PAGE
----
While out for a short run in his sailing boat, machinery salesman Peter Grant runs aground on a small off-shore island; an uncharted piece of Scotland's west coast. A taciturn couple comes to his aid, but retired Commander Barlow is a man with a secret, and his wife Lettie is clearly afraid of something. A silent bond forms between Peter and Lettie, and as their touch-less, kiss-less passion deepens through erratic brief encounters, burly Barlow's trips across the tide-created causeway grow ever more compulsive….
In search of a country idyll, London couple Steve and Helen Anderson relocate to an isolated old house, near to the river Lod. Both are strangely drawn to the water, though stories circulate about the river's dangerously weak banks and powerful undertow. Stranger still is Helen's attraction to the forbidding village squire and local Casanova, Matthew Summers. Events come to a head when Helen almost drowns in the river, but it is Steve who needs to watch his back....
A story of muffled menace and contained romance, framed by the pleasant hills of the West Country. Writer Ian Mackellar is increasingly obsessed with Julia Mellors, an unforthcoming woman and surrogate mother to her difficult and dangerous younger siblings, Beth and Charlie. As events unfold, near to an artificial 18th-century folly pool, it becomes clear that at least one of the children is as murderous as a sea serpent - but are they mad, or simply evil?
Against the backdrop of the daunting Scottish Highlands, young Kate tries to build a new life with her mild-mannered husband, who has taken a teaching position at the local boys’ school. The small glen is lairded by Macalister - young and attractive - with whom Kate becomes increasingly obsessed, and as she navigates the sinister gamekeeper, the hostile wife of the headmaster, and the gay sports instructor at the school, the revelation of dark secrets leads to a sudden and violent climax.
Mike Hurst has writer’s block. Depressed and obsessed to near immobility, he withdraws to a country cottage he mysteriously fled five years before. During his stay, he becomes involved again with the locals and old friends; including Christabel (now married) whom he once loved, and Lizz, whom he believes he could now love.…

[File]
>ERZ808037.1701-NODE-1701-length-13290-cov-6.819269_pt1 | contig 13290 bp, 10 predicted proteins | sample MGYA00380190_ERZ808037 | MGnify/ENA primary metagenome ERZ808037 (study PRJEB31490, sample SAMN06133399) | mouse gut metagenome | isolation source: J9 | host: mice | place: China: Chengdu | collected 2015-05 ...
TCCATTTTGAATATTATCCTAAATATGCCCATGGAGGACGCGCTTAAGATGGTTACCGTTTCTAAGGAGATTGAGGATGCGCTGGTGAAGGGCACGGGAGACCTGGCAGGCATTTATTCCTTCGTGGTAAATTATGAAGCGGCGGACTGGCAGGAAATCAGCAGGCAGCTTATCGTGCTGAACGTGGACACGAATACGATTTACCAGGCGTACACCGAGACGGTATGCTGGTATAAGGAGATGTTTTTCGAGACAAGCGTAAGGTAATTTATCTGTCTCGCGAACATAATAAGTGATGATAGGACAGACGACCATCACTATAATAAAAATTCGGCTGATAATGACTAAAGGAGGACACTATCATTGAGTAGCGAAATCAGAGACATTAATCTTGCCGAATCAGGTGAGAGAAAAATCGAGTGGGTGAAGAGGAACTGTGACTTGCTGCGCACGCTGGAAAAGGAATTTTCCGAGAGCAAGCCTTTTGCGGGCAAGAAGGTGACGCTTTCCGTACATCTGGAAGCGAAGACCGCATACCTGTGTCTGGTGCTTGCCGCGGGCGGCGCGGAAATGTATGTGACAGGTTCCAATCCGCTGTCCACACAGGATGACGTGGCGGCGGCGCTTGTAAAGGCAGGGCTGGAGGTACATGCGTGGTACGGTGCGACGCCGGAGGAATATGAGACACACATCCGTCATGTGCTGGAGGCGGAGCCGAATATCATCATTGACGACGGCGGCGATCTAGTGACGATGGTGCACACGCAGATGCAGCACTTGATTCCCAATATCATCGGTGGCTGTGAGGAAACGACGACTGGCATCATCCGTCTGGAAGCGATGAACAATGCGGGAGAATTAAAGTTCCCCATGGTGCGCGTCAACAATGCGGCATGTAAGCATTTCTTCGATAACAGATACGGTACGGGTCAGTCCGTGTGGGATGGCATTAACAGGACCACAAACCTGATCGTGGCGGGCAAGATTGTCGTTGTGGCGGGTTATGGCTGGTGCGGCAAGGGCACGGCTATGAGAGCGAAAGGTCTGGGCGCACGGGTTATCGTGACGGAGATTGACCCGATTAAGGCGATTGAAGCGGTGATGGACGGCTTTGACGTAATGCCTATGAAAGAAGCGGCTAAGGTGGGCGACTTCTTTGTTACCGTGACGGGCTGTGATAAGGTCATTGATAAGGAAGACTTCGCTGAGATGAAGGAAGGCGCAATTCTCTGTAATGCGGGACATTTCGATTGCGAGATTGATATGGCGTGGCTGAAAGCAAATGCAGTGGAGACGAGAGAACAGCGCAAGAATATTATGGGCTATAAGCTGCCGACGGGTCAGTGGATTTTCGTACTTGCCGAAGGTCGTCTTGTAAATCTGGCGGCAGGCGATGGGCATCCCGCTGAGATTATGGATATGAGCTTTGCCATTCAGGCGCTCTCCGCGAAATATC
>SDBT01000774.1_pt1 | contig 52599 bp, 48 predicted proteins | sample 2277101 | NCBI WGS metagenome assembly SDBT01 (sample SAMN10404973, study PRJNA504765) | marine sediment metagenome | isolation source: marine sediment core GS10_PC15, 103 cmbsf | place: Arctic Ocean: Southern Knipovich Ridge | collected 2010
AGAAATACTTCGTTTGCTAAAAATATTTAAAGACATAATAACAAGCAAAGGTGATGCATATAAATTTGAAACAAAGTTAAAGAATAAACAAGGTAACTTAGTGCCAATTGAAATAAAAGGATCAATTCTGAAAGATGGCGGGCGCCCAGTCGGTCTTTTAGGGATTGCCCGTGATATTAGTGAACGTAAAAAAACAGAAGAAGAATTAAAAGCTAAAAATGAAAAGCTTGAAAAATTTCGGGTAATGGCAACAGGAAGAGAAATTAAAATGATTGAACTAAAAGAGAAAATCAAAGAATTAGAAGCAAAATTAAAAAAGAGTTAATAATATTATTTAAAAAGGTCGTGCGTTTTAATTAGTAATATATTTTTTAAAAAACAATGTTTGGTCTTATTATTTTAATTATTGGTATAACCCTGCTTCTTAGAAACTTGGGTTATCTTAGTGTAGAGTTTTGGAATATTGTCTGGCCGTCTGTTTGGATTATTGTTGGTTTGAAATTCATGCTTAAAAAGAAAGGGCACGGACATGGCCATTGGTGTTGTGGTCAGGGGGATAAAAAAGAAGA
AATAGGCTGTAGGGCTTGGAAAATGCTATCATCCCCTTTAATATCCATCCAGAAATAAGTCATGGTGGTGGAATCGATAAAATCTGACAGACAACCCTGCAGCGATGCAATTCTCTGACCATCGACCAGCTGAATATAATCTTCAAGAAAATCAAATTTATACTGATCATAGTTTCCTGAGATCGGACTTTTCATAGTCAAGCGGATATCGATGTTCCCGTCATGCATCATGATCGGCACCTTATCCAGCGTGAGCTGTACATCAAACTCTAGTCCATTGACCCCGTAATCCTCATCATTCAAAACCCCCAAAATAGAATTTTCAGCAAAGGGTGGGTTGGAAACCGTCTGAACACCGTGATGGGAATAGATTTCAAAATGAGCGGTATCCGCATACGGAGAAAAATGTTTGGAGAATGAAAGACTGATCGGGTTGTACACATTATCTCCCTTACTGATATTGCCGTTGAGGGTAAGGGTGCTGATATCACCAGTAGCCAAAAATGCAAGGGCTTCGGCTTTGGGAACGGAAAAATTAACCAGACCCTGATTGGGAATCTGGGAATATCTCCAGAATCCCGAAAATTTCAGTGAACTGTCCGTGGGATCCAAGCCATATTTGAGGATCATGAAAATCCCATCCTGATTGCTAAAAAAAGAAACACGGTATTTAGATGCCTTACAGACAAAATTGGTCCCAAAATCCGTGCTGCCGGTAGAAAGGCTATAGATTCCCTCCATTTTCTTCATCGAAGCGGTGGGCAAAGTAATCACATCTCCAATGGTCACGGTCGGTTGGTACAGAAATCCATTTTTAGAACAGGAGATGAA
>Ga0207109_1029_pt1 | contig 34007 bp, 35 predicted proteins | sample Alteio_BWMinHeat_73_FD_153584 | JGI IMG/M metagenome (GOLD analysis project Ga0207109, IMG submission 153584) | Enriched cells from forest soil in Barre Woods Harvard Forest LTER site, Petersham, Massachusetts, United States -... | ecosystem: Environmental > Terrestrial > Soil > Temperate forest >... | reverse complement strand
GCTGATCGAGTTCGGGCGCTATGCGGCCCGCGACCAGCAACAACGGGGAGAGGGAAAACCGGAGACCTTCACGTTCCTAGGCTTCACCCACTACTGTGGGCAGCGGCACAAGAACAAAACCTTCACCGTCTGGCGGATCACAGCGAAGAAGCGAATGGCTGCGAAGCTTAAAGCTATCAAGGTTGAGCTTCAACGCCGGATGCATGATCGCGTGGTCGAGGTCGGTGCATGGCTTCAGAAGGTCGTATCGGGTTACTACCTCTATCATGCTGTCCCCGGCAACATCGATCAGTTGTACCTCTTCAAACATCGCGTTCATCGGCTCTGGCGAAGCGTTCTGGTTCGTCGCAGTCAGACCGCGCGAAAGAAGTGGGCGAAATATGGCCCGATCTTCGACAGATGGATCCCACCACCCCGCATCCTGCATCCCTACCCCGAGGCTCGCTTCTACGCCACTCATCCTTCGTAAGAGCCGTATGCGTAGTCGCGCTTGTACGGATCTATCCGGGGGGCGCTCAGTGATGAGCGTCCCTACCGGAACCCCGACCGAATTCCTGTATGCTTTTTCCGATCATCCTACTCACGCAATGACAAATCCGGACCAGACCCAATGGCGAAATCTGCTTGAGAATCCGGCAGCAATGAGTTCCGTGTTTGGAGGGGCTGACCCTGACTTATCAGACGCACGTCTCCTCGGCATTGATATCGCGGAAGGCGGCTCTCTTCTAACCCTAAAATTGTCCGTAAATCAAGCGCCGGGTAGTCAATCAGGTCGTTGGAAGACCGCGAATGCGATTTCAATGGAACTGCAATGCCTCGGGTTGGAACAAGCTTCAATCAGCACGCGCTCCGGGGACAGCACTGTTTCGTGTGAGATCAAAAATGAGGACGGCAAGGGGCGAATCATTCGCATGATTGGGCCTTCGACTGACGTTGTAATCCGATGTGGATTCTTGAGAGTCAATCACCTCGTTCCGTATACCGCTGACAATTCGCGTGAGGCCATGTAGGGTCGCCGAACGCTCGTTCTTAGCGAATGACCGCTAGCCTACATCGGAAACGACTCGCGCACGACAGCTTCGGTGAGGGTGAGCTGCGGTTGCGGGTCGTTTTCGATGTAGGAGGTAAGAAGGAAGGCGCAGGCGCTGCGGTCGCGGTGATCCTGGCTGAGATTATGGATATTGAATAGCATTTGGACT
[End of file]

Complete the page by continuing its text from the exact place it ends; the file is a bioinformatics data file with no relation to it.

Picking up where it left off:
Released from prison after serving a sentence for manslaughter, Curtis decides to drive through the West Country, returning by a roundabout route to the scene of the crime that landed him in jail. But it seems that he is still under surveillance, and when the mysterious yet genteel "Mr Matthews from Surbiton" confronts Curtis with questions about his victim’s last words - "high tide at..." - Curtis decides to investigate precisely what that phrase signifies.
From the church of St. Udan's rises The Tower, threatening collapse unless a large sum can be raised to repair it. In its shadow, the brooding, macabre figure of Old Liberty, fire-and-brimstone vicar, rages against robust and clever George Hardcastle, humanist and self-styled 'antichrist', while between them wavers diminutive enchanting Mary Garstin, wearing her wealth and position uneasily.
Gifford knows that he must get away: London, his office job, his suburban home and his older wife have become unendurable. When he is offered the job of handyman on a remote island, Gifford is happy to accept; but once there, doubts begin to creep in. What became of his predecessor, Mackie? And what secret lies inside the power house, which he has been forbidden to enter? There is a dreadful mystery behind the isolated community on the island, and Gifford comes to realise that his own safety depends on remaining ignorant of the truth: that Mackie disappeared because he knew too much.